All charges dropped against golf star Scottie Scheffler, who says in new video officer 'hit' him

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World No. 1 golfer Scottie Scheffler’s legal problems are over.

All charges stemming from a shocking arrest at the PGA Championship in Louisville have been dropped.

The Jefferson Country attorney’s office announced Wednesday that it will not pursue any of the four charges against Scheffler, the most serious of which was a felony charge of assaulting a police officer.

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“Based upon the totality of the evidence my office cannot move forward in the prosecution of the charges filed against Mr. Scheffler. Mr. Scheffler’s characterization that this was ‘a big misunderstanding’ is corroborated by the evidence,” attorney Mike O’Connell said.

“Mr. Scheffler’s actions and the evidence surrounding their exchange during this misunderstanding do not satisfy the elements of any criminal offences,” O’Connell added.

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In a surreal scene earlier this month, Scheffler was arrested prior to the tournament’s second round. Following a fatal accident outside Valhalla Golf Club involving John Mills, an employee of a tournament vendor, Scheffler allegedly attempted to circumvent traffic and was stopped by a police officer. The actions that followed led to the golfer being arrested and charged.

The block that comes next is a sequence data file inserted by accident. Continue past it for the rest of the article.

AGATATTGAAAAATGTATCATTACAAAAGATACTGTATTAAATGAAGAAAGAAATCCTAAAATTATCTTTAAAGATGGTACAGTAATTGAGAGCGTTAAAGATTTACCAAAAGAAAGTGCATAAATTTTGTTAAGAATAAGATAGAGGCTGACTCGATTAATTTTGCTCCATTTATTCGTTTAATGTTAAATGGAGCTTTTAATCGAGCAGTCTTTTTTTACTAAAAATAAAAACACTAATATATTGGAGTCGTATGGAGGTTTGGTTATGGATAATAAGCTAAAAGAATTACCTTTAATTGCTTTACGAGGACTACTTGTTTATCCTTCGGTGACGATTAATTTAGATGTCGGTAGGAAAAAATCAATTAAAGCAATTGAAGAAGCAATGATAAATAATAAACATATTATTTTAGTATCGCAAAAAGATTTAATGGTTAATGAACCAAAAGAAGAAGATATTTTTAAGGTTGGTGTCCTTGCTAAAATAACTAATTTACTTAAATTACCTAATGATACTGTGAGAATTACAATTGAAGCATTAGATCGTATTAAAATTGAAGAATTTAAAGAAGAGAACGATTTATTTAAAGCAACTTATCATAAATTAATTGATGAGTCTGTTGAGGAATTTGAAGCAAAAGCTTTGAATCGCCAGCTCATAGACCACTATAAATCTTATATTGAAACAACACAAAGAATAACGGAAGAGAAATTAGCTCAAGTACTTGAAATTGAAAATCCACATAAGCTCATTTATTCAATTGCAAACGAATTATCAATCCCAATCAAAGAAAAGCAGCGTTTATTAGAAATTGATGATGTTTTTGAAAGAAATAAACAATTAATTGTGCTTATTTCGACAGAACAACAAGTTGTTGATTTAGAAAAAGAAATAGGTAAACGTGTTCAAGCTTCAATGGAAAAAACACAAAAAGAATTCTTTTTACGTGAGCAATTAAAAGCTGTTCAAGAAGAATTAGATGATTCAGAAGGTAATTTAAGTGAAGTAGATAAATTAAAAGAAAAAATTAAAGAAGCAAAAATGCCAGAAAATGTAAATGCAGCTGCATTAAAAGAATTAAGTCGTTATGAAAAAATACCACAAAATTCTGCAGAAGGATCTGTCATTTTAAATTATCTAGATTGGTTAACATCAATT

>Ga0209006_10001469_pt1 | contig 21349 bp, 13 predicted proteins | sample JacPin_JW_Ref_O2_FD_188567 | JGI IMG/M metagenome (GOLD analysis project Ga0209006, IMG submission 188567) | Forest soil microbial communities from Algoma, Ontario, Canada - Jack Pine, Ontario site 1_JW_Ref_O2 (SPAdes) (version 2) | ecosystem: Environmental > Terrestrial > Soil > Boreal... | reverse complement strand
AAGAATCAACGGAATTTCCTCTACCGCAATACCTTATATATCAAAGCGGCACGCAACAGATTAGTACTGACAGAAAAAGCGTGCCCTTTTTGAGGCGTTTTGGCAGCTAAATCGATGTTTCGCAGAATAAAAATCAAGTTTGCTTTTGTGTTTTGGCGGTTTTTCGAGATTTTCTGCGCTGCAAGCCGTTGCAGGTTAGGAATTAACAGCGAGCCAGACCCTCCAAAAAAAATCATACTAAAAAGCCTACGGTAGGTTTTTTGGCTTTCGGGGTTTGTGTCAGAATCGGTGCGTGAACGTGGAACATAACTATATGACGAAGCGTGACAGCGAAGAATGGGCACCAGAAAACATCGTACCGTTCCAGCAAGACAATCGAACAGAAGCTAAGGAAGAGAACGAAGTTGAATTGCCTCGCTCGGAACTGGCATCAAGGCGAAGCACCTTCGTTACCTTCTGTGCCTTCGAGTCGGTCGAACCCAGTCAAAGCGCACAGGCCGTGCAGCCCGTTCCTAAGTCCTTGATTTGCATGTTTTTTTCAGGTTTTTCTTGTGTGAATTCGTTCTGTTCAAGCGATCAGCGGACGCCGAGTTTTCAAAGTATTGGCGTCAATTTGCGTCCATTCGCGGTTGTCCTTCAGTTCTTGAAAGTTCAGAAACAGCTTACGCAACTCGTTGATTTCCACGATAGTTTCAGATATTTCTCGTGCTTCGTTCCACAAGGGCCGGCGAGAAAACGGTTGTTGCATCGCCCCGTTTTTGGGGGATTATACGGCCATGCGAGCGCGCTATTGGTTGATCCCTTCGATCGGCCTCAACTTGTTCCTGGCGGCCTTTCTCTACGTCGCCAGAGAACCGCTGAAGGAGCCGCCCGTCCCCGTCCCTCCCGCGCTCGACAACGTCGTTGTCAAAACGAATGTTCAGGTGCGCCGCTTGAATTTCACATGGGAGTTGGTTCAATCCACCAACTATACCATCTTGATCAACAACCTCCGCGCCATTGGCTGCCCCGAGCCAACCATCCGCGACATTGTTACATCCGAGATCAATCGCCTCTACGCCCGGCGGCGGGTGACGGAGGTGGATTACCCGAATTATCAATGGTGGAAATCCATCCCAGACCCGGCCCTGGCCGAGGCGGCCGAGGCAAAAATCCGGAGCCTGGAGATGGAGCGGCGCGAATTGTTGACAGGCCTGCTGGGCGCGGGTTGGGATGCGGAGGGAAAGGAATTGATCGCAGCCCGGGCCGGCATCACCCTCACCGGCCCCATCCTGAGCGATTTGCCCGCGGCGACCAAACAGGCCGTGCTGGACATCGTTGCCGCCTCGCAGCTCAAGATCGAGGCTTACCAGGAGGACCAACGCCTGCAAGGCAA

The officer that charged Scheffler was disciplined for not having his body-cam activated.

“Detective (Bryan) Gillis should have turned on his body-worn camera but did not,” LMPD police chief Jacquelyn Gwinn-Villaroel said. “His failure to do so is a violation of LMPD policy on uniforms and equipment.”

Gillis has a documented history of disciplinary infractions, including a five-day suspension for doing donuts in a parking lot in his police car with an intoxicated civilian. Personnel documents posted online by Louisville’s WDRB show five previous suspensions before the Scheffler incident, dating back to 2013.

Scheffler’s lawyer, Steve Romines, has maintained the star golfer’s innocence and previously had stated he and his client had no interest in negotiating the case.

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“I am not negotiating as we have no interest in settling,” Romines said. “I am preparing to litigate as needed and the case will be dismissed or we will go to trial because Scottie did absolutely nothing wrong.”

Earlier Wednesday, a leaked video posted online appears to show Scheffler explaining his side of the incident in a discussion with a police officer while he was in custody.

In the video Scheffler explains he didn’t know the man instructing him to stop was a police officer but also said he “should’ve stopped,” before adding, “I did get a little impatient because I’m quite late for my tee time.”

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The video was initially posted on Facebook and was shared on social media platform X by Golf Digest writer Alex Myers.

“As he was reaching the car, he grabbed my shoulder and hit me,” Scheffler said in the video.

“It seemed to be a little over aggressive because the entrance was open.”

“I was afraid he was going to start hitting me and I didn’t know who he was,” he added. “He didn’t tell me he was a police officer, all I saw was the yellow jacket. I didn’t know what he was doing.”

Scheffler is scheduled to play next week a Jack Nicklaus Memorial Tournament and the following week at the U.S. Open at Pinehurst No. 2.

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